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Medical marijuana proposal amended, special session could happen “very soon”

Mississippi capitol

While an initial agreement on a medical marijuana proposal was reached between both chambers of the Mississippi Legislature in late September, lawmakers are still awaiting a special session call from the governor. 

Along with Senator Kevin Blackwell, Representative Lee Yancey authored the bill and joined SuperTalk Mississippi this morning to share the latest on the situation at the capitol. 

Yancey explained that Governor Reeves and his staff reviewed the initial proposal and recommended several amendments which have now been made. Among the changes, it was written into the bill that medical marijuana retailers & other businesses associated with the program will not qualify for the incentives typically offered by the state to businesses choosing to come to Mississippi. 

After the changes were made, the bill was sent back to the governor late last week. Yancey says there are no other hurdles in the process, and that the governor, if he so chooses, could call a special session “very soon.” He noted that the House and Senate are ready to move on the proposal and could get the bill passed in one day. 

The program, under the current proposal, would be overseen by the Mississippi State Department of Health with the Department of Revenue and the Department of Agriculture and Commerce assisting with regulatory duties. Ag Commissioner Andy Gipson has been adamantly opposed to his agency’s inclusion, but Yancey says they’ve attempted to accommodate his concerns, starting with the decision to keep licensing under MSDH.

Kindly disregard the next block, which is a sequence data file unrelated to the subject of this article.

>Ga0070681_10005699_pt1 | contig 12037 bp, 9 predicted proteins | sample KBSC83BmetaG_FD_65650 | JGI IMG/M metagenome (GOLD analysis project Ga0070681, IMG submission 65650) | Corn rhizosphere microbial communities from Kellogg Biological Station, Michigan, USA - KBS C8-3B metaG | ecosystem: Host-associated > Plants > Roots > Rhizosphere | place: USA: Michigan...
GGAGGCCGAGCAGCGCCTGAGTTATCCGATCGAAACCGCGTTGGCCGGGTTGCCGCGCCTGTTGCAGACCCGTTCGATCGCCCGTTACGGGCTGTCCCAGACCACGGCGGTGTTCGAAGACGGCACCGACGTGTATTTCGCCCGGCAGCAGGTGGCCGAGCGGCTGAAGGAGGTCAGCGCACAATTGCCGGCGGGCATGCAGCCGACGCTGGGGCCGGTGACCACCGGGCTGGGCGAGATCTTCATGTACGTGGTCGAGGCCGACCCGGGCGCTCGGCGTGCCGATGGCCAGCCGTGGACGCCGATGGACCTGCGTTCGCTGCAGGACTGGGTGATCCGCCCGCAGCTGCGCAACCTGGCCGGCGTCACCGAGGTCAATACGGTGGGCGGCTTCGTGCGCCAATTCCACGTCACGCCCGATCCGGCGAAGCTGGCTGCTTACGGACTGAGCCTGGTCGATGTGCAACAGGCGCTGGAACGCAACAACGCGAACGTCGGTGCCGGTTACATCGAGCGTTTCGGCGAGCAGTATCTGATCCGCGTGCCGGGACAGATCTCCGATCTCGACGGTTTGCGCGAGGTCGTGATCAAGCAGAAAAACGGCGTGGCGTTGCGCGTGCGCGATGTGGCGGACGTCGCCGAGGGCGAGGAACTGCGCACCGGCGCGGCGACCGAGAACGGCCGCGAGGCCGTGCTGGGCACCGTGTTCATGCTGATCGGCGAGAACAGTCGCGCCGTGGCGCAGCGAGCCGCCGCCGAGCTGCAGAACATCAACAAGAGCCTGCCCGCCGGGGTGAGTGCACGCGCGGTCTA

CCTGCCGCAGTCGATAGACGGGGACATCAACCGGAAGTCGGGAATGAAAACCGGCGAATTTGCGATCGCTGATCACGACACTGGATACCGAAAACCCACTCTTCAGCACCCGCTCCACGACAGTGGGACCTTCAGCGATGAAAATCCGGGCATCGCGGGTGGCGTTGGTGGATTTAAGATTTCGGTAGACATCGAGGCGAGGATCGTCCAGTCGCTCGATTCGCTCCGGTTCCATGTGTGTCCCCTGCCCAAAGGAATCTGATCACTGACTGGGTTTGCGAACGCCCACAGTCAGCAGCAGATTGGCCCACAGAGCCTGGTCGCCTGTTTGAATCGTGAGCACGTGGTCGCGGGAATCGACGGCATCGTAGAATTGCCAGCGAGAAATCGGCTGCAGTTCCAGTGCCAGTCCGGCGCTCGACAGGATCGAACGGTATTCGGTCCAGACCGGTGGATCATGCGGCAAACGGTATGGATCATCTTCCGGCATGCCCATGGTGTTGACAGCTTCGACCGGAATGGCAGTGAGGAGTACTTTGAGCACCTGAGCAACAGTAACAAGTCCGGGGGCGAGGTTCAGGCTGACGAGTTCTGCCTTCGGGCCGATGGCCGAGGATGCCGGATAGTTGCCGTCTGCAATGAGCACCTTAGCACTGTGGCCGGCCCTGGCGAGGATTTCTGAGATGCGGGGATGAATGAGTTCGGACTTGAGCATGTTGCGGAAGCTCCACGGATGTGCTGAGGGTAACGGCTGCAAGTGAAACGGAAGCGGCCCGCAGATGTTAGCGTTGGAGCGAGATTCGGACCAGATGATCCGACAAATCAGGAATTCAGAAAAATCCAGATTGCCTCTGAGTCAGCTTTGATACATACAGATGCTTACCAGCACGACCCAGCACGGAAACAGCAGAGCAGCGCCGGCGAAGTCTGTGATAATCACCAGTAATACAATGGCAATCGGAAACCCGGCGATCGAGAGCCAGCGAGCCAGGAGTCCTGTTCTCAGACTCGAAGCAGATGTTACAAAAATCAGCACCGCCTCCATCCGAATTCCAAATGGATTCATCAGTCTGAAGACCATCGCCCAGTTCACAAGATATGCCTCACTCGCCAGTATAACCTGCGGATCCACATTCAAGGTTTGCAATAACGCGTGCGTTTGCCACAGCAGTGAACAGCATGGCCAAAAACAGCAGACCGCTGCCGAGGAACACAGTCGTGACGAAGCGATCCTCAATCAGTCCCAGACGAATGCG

“That way Andy, or the department, doesn’t have to say we are getting these people started or we condone what they’re doing. What we’re asking them to do is to inspect, regulate and enforce the cultivators, the processors, the transporters and the disposal/destruction…All he’s doing is making sure they’re doing it right,” he explained. 

Gipson has stated in recent weeks that no one has been able to identify the funding source for the new costs associated with their duties—estimated by the commissioner to be around $3.7 million annually. 

“We need all departments of government to come on board and help us to get this done,” Yancey said. “We’ve got the Department of Revenue doing their part, the Department of Health doing their part in the middle of a huge pandemic with other things [State Health Officer] Dr. Thomas Dobbs is concerned with. We’ve loaded MSDH up as much as we can, and we need the Department of Agriculture to help us with these enforcement and regulation issues.”

While Yancey believes that the bill isn’t perfect, he said they’ve managed to find common ground to create a workable proposal that meets the needs of Mississippians, municipalities, and employers. 

Individual municipalities across the state will be able to opt out of the program within 90 days after passage, but residents can launch a referendum to get the issue placed on the ballot. Municipalities that opt out can also opt back in at a later date. 

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